12
Dec
2014
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Cartographic Design Principles: Legibility

We are just over halfway through our series of posts about our Cartographic Design Principles. Last week we shone the spotlight on Simplicity and this week we continue our series as we turn our attention to Legibility. In its simplest definition, to be legible is to be easily read. It is extremely important for a map to be legible as the user should be able to easily understand the message that the cartographer was attempting to portray. Much in the same way as a book, if a map is difficult to read then it is likely to fail in its objective and not meet the user requirements.

Explorer_1

OS Explorer Maps – designed for usability and legibility 

Legibility

All map elements need to be legible, meaning that they are readable, understandable and recognisable. All need to be large enough and clear enough relative to the viewing scale and the media on which the final map will be displayed.

Legibility of most map features depends on colour and size which ultimately make them noticeable and recognisable. Symbols need to be simple enough to recognise and offer good contrast against the background.

Text can be made legible with a good choice of font, good colour contrast against the background, suitable font size, character spacing and the use of masks or halos. Like any other map feature text can also be made more recognisable by choosing a representative colour, for example, blue text is immediately recognised as being related to water.

The proximity of map elements to each other is also important to the overall legibility. Overlapping symbols and text should be avoided where possible in order to make the information clear to the user.

To achieve legibility a process of cartographic generalisation is often required – this can take many forms; from simplification to amalgamation and will be dependant on the scale and use of the map.

Typography for cartography

Highly-esteemed Swiss cartographer Eduard Imhof was famed for his fantastic work on shaded relief maps. He also wrote a set of four principles regarding the placement of labels on a map, the first of which was, “names should be legible”.

Legibility is a key, and much covered topic in the world of typography and text is a fundamental element of most maps. This article covers some of the basics of typography in cartography, explores some of the decisions a cartographer must make and discusses legibility in detail:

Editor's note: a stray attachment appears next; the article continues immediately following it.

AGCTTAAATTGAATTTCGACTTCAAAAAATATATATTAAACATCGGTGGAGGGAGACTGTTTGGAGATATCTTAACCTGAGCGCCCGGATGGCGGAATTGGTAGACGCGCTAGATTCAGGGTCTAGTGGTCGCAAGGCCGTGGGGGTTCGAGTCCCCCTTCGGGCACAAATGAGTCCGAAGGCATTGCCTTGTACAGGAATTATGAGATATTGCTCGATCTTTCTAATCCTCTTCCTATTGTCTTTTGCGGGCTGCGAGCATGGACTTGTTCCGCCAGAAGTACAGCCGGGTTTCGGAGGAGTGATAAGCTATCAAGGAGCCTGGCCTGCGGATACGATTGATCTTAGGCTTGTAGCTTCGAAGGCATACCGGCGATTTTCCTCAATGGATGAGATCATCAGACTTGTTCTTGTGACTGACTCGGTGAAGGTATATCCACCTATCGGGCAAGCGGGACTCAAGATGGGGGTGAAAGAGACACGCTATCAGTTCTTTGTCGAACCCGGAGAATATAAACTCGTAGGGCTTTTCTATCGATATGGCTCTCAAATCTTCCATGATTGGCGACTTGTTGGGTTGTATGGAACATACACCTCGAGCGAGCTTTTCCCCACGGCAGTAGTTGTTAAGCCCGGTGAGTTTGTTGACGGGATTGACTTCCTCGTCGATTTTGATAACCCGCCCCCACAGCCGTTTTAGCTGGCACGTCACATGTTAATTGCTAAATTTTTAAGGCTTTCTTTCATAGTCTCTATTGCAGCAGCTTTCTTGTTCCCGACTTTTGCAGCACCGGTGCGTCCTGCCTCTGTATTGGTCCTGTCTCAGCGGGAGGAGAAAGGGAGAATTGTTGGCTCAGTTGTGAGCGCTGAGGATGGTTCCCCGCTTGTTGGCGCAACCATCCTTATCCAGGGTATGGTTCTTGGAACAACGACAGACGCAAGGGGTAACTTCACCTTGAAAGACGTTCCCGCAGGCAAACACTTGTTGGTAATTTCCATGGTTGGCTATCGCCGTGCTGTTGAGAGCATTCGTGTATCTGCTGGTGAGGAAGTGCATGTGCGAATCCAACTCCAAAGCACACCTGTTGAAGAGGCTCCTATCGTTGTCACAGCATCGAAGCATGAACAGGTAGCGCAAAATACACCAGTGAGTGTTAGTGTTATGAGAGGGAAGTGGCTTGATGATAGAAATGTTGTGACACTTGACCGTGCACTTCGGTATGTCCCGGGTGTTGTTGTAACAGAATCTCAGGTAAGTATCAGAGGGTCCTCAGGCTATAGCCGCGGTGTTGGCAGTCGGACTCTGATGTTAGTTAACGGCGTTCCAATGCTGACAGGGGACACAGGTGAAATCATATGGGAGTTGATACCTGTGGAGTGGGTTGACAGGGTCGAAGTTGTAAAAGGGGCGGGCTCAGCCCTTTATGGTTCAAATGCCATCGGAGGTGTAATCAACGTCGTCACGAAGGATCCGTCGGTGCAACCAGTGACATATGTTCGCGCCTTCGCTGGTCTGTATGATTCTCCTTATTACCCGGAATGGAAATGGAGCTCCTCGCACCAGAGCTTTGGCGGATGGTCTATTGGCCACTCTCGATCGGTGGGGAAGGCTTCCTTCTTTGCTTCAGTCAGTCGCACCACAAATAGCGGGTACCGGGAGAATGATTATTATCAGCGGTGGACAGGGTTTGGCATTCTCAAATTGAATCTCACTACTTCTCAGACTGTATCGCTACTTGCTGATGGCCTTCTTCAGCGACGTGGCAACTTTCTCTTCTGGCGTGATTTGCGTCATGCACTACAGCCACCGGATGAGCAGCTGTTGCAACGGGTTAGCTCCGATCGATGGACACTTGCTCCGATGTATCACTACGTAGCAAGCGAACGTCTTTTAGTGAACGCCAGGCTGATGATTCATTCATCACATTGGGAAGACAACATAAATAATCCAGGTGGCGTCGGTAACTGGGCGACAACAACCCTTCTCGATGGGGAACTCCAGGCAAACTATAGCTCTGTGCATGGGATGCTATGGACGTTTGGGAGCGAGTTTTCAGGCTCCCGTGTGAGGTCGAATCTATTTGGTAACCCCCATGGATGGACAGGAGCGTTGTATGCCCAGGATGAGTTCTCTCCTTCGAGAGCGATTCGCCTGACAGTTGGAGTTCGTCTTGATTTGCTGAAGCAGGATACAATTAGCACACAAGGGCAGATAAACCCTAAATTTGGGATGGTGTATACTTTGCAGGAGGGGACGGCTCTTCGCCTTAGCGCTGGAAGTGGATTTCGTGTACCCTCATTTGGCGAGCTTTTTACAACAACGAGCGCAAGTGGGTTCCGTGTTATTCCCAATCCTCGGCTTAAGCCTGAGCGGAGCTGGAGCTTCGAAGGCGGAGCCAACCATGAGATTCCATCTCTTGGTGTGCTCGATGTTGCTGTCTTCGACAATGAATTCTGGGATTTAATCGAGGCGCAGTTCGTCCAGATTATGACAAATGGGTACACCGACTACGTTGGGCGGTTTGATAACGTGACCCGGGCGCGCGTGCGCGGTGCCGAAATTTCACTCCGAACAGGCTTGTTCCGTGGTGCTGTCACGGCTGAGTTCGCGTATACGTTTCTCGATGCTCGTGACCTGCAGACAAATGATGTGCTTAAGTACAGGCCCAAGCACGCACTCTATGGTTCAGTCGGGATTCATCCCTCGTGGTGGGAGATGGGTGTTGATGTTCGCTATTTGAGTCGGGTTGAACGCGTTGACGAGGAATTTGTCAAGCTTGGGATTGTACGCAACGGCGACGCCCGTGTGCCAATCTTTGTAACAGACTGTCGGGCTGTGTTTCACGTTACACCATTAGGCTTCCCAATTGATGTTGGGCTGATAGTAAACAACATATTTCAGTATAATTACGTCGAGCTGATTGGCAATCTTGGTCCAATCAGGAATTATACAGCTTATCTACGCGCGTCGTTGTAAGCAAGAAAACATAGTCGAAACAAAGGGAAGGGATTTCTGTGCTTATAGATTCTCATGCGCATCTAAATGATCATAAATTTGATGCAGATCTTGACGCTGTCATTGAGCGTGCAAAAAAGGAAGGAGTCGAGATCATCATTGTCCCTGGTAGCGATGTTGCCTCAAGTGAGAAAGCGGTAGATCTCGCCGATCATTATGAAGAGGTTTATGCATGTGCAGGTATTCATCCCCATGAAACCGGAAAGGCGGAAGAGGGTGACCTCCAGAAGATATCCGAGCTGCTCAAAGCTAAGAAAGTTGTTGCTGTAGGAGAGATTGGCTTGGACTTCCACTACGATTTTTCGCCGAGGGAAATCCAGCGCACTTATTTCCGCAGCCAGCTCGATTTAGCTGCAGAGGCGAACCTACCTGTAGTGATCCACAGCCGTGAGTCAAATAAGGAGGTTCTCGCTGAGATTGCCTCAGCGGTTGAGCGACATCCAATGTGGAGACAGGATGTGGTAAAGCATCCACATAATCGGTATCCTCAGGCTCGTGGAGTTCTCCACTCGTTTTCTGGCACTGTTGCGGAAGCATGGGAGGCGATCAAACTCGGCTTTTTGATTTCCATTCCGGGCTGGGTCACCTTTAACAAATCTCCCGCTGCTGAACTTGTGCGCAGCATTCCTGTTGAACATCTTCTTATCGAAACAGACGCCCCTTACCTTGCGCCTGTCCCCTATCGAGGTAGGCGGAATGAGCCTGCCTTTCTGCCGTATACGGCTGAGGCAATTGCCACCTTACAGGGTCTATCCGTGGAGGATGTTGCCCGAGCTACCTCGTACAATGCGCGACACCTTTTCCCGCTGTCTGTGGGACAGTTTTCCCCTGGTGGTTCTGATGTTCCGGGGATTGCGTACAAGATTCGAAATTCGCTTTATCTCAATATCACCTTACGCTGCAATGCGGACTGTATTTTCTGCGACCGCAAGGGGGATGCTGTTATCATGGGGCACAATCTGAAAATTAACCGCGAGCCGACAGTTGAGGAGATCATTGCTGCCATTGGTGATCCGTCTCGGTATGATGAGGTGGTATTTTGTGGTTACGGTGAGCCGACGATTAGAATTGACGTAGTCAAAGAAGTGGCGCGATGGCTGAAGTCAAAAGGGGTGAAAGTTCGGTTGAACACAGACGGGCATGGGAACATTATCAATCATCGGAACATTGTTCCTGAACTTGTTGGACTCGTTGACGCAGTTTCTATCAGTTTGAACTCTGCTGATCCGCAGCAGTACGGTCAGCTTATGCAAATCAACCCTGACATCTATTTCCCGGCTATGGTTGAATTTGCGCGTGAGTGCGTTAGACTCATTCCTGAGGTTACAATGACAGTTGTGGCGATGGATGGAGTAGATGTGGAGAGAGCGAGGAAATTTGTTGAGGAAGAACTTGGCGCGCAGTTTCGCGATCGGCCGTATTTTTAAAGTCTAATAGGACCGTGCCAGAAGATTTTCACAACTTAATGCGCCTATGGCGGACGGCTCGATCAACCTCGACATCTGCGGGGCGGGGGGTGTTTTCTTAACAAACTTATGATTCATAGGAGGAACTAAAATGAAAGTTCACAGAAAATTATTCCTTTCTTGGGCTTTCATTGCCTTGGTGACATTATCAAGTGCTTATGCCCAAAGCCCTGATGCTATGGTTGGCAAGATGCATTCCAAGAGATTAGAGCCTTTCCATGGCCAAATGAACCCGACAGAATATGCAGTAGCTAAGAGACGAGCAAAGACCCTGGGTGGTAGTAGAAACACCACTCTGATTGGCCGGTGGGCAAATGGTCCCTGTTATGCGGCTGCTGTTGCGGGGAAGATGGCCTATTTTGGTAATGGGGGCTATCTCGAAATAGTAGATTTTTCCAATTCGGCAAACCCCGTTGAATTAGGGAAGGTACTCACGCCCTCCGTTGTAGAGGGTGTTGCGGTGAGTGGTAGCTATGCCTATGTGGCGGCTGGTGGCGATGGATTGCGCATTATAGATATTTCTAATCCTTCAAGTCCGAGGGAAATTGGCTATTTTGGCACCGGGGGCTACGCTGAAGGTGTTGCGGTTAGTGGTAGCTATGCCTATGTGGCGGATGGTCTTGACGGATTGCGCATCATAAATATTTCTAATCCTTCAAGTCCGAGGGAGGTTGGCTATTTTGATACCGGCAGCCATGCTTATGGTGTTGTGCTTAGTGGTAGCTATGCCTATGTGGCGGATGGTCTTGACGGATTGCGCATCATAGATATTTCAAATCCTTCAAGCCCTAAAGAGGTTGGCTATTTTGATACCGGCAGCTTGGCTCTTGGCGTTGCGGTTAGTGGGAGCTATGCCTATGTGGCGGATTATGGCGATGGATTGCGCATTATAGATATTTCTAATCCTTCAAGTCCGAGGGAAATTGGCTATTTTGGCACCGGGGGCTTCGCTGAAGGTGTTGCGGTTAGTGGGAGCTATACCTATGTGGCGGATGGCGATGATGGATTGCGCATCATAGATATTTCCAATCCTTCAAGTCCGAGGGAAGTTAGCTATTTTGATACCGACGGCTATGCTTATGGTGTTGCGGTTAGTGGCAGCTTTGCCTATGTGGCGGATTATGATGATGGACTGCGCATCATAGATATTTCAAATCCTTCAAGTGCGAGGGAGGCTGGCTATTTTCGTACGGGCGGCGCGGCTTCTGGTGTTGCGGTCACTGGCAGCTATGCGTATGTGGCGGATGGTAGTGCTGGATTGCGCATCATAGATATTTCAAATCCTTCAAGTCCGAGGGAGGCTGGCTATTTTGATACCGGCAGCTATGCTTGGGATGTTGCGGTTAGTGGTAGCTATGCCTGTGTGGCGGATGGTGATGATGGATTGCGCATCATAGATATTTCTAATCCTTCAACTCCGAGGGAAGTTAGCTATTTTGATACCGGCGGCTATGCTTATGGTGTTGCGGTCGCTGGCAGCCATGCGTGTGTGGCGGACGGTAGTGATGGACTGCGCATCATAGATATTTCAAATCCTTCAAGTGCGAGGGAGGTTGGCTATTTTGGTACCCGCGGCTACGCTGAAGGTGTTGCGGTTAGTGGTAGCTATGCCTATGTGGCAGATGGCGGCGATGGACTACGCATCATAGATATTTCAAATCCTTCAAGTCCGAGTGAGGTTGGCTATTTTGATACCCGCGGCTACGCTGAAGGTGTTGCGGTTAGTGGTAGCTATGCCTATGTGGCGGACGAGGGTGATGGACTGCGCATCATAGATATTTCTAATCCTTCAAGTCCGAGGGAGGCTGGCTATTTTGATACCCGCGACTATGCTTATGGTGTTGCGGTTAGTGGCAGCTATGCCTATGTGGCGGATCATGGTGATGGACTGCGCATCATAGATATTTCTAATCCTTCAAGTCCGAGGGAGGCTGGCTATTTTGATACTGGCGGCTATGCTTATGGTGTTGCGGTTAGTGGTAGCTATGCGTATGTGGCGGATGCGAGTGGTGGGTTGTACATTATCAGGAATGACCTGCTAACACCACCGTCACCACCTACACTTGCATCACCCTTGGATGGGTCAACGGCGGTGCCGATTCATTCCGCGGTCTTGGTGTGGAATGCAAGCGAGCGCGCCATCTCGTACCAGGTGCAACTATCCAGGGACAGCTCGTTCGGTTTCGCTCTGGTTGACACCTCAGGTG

Typography for Cartography can be more complex than traditional typography because of complex text placement and potential density of features, visual hierarchy, overall look and feel, the fact that text often represent features as symbols in their own right, and the interplay between text and other multi-layered map features such as symbols, background colors, and textures. However, the overall goal of legibility and readability remains the same.

This shows that a cartographer has many decisions to make during the map creation process and demonstrates how all the principles must be considered simultaneously.

Next week, in the fifth part of this series, we will focus on consistency in map-making.

2 Responses

  1. Ken Shorey

    On OS Explorer maps, most place names are in a ‘sans serif’ font (Univers?) but a few (eg. Topsham, Devon) are in a different ‘with serif’ font (Times New Roman?). Why is that? My guess is that it’s something in their history, perhaps a mention in the Domesday Book.

    1. Hi Ken

      I’ve just checked with our Customer Service team and it’s actually just down to the different map specifications we’ve had over time. There are lots of fonts that fall into the serif category and the varying text on our mapping relates to the specification at the time that the mapping areas were updated. As the specification changes any new text labels will be added accordingly, but it is not viable to update all the existing text labels for the mapping when the spec changes, this is why there are lots of different types of font shown on the mapping.

      Many thanks
      Gemma

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